Stuff Christian Culture Likes

Christian culture has a tenuous relationship with movies. Even PG movies have no shortage of cursing, violence and innuendo, and it’s hard to appreciate the movie as a whole with all that thrown in.

If you were raised in Christian culture, you will have inferred this mainly from your parents and your friends’ parents. Watching a movie rated anything other than G with them has the potential to evoke in you a feature-length anxiety episode over what their reaction could be. When a love scene comes on or a bad word is said, the parental figure will begin to stir malcontentedly before saying “I think we should turn this off” or something to that effect. If the parental figure is in another room and hears something questionable from the TV they’ll either say “What are you kids watching in there?” or make some disgruntled harumphs before coming in and evaluating for themselves. If you feel that old sensation of fear shooting through your chest and into your legs as you imagine this, then you may have been raised in Christian culture.

Consider, if you will, The Raiders of the Lost Ark. When this movie came out, Marion in her bra was actually more controversial with Christian culture than was all the copious, spurting violence. Consider also Backdraft. Those firefighters sure were valiant but the love scene on the roof of the firetruck is a deal-breaker for this movie. The language in Top Gun was a giant problem and rendered it completely unsuitable for Christian culture viewing, to say nothing of the take-my-breath-away-silhouetted-tongues scene.

Many youth group screenings of The Princess Bride have been conducted while youth group leaders hovered by the VCR so they could fast-forward over the part where Inigo Montoya calls the Six-Fingered Man a son of a bitch. At day camps this writer worked at, parents said Bambi was too violent to be shown so The Little Mermaid was shown instead. When the parents protested again, it too was banned because Ariel disobeyed her dad.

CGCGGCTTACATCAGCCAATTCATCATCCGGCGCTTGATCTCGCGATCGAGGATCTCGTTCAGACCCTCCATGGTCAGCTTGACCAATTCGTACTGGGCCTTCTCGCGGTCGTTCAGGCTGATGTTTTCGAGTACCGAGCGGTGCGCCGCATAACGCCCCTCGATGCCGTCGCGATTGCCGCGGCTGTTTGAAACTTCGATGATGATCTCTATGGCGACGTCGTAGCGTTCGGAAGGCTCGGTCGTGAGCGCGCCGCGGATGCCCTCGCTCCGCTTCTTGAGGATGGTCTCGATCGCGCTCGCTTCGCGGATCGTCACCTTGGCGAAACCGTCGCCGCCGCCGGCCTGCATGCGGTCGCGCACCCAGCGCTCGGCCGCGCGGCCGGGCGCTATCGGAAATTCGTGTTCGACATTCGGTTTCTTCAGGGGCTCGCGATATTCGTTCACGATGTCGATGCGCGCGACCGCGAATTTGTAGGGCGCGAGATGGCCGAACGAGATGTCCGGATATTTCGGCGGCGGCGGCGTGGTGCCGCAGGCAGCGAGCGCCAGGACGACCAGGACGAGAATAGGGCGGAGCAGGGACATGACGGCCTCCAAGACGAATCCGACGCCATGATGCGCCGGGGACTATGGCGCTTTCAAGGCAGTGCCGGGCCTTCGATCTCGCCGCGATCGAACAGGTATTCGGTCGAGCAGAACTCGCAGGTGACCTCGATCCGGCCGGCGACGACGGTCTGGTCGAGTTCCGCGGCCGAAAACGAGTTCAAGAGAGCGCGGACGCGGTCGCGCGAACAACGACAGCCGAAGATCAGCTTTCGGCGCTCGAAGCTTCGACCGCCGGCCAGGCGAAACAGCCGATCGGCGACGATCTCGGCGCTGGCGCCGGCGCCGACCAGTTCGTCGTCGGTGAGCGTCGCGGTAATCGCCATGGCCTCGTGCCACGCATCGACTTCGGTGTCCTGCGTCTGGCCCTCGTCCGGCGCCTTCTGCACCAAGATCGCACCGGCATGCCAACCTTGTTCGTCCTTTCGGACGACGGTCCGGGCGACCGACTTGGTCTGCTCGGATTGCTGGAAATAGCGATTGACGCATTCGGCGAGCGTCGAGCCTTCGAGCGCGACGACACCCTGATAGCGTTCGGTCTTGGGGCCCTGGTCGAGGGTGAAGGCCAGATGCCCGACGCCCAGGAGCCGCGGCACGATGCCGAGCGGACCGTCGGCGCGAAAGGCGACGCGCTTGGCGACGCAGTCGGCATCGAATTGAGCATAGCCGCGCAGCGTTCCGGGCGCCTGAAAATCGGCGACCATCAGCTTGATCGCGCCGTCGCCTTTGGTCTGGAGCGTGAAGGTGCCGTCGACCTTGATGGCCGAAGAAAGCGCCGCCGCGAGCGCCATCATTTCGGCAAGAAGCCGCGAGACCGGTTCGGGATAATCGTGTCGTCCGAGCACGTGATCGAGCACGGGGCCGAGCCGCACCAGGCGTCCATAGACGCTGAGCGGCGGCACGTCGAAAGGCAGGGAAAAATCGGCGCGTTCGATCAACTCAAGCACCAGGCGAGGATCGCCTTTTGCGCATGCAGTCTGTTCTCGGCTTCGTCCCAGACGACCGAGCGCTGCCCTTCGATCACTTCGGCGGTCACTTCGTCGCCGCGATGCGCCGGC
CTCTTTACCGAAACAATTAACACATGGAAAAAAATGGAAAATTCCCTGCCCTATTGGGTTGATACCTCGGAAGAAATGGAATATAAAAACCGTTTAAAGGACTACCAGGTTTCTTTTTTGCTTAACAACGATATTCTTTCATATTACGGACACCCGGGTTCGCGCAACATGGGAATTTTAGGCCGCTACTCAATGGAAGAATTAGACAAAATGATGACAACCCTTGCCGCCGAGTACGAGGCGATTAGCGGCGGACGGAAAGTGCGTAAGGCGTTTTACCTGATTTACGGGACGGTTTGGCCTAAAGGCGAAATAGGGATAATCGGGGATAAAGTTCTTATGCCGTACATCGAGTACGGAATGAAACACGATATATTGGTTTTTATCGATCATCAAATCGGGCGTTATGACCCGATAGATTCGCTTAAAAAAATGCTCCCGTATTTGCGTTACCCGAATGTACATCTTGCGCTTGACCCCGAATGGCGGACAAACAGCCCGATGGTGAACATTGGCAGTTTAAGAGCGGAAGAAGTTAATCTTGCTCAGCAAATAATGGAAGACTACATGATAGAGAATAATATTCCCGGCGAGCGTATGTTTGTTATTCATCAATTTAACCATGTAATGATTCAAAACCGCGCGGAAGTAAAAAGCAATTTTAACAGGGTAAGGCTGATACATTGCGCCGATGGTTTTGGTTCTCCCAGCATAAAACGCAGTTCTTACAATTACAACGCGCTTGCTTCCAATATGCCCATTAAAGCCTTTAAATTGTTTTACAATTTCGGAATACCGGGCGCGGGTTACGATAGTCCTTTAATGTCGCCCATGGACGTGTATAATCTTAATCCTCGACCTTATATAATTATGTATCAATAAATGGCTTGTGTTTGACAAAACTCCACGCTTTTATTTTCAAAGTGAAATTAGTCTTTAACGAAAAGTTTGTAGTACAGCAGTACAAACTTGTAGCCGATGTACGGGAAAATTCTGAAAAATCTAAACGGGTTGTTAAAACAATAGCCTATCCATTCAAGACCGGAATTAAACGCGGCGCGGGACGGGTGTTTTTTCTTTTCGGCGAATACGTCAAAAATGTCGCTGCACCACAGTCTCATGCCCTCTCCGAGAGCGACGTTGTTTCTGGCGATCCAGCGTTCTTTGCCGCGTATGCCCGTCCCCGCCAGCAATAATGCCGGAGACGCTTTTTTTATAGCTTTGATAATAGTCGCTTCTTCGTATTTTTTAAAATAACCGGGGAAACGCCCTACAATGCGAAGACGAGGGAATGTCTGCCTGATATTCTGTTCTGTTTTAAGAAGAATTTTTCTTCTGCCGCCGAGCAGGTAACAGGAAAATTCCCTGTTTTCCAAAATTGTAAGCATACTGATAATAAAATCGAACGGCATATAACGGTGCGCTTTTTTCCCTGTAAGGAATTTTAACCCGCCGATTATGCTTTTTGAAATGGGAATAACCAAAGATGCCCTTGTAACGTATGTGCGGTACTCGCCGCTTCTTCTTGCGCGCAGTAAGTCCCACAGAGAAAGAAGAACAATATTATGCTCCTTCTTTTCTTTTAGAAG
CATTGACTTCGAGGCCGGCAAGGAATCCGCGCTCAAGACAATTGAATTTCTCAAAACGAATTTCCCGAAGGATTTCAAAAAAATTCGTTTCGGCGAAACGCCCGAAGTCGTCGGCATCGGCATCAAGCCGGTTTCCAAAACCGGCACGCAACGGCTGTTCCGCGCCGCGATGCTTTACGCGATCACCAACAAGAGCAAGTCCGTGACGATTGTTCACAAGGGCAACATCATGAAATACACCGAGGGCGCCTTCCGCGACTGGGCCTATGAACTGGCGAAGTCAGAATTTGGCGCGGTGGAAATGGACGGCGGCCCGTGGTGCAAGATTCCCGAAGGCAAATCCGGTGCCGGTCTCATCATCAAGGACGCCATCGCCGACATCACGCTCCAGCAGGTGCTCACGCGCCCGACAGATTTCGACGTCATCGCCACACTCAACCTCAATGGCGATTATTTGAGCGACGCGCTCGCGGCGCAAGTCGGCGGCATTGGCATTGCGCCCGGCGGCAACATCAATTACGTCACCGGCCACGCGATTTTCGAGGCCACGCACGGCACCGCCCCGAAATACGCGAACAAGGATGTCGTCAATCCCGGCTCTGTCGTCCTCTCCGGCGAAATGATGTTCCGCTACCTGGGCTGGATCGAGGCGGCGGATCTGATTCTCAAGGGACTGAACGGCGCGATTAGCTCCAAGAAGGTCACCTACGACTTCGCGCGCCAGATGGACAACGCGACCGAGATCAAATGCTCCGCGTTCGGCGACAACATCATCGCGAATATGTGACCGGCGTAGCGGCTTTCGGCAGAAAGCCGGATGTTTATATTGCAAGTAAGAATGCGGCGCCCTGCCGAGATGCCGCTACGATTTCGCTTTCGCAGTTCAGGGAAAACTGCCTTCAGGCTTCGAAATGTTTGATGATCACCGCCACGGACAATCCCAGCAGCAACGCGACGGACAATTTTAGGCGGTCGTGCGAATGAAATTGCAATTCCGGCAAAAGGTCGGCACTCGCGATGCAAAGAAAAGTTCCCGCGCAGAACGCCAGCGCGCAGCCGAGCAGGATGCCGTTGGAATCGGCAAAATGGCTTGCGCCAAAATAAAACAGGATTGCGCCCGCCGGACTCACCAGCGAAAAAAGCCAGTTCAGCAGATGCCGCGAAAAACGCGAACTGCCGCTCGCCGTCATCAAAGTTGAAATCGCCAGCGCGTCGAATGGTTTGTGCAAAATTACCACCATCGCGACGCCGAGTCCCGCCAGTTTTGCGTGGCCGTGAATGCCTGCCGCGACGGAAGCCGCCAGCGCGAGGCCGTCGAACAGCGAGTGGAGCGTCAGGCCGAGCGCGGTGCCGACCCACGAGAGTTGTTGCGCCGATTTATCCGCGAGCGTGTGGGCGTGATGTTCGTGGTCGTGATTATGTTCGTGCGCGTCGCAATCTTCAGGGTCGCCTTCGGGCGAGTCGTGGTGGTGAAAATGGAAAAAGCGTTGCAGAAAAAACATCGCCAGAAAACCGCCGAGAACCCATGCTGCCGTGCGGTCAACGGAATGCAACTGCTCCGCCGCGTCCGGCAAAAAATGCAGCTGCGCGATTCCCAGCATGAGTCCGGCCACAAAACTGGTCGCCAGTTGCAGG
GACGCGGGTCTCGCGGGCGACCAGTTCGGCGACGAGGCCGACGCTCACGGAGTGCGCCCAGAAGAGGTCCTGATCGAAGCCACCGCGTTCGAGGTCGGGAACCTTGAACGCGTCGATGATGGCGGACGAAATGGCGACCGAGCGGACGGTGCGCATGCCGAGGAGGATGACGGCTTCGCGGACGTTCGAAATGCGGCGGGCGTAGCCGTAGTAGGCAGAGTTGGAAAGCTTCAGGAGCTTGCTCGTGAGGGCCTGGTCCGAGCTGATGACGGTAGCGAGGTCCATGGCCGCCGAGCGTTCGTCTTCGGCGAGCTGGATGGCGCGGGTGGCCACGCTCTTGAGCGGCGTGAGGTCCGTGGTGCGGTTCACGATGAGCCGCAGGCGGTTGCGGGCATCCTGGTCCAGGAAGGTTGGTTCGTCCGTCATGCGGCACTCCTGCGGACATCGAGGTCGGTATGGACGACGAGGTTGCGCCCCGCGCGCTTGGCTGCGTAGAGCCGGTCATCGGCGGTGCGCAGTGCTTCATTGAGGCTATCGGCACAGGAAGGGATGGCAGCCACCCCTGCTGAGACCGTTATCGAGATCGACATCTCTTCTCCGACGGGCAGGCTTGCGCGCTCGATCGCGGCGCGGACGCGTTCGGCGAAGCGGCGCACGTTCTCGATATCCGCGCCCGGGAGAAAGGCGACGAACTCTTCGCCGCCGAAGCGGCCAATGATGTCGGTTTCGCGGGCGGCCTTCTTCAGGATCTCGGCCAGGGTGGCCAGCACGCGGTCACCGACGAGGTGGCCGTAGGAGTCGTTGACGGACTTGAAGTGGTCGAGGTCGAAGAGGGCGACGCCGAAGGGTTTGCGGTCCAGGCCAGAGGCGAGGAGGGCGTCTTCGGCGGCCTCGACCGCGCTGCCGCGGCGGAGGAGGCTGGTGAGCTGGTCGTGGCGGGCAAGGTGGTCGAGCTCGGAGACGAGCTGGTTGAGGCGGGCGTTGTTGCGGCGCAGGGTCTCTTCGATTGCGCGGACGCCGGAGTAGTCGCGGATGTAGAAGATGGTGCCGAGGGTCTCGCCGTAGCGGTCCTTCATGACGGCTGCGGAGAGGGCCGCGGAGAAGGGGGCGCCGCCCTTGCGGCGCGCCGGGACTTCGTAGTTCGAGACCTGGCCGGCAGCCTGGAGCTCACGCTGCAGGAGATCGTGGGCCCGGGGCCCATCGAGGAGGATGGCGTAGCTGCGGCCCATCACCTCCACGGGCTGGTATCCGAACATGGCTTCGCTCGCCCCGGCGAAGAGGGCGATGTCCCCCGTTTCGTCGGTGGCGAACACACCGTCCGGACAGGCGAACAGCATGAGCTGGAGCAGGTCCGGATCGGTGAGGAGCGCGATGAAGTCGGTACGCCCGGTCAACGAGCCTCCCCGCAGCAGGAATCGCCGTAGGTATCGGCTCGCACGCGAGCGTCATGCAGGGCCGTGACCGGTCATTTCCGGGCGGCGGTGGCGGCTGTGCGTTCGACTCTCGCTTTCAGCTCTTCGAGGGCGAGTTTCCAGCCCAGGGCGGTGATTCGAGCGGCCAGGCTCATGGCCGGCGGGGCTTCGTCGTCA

Fear not! There are many places out there to help you find clean family movie fun. One site used to reissue movies with all objectionable material taken out (at the expense of the plot and any nuance and subtext) but then a judge ruled they can’t do that anymore (something about copyright infringement). Now they offer movies with “no graphic violence or sexual content, no nudity, and no harsh profanity.” They don’t state where they draw the line on harsh, but from reading their reviews you can surmise it falls somewhere between darn (not flagged) and crap (flagged).

Why couldn’t the Bible be more clear on where to draw the line? Dang it! (Is saying dang unwholesome talk?) Could God actually want us to wrestle with this? It’s more difficult to put these things up to scrutiny and deal with them in the context of relationship with him than it is to follow cultural mores. And…there’s the rub.
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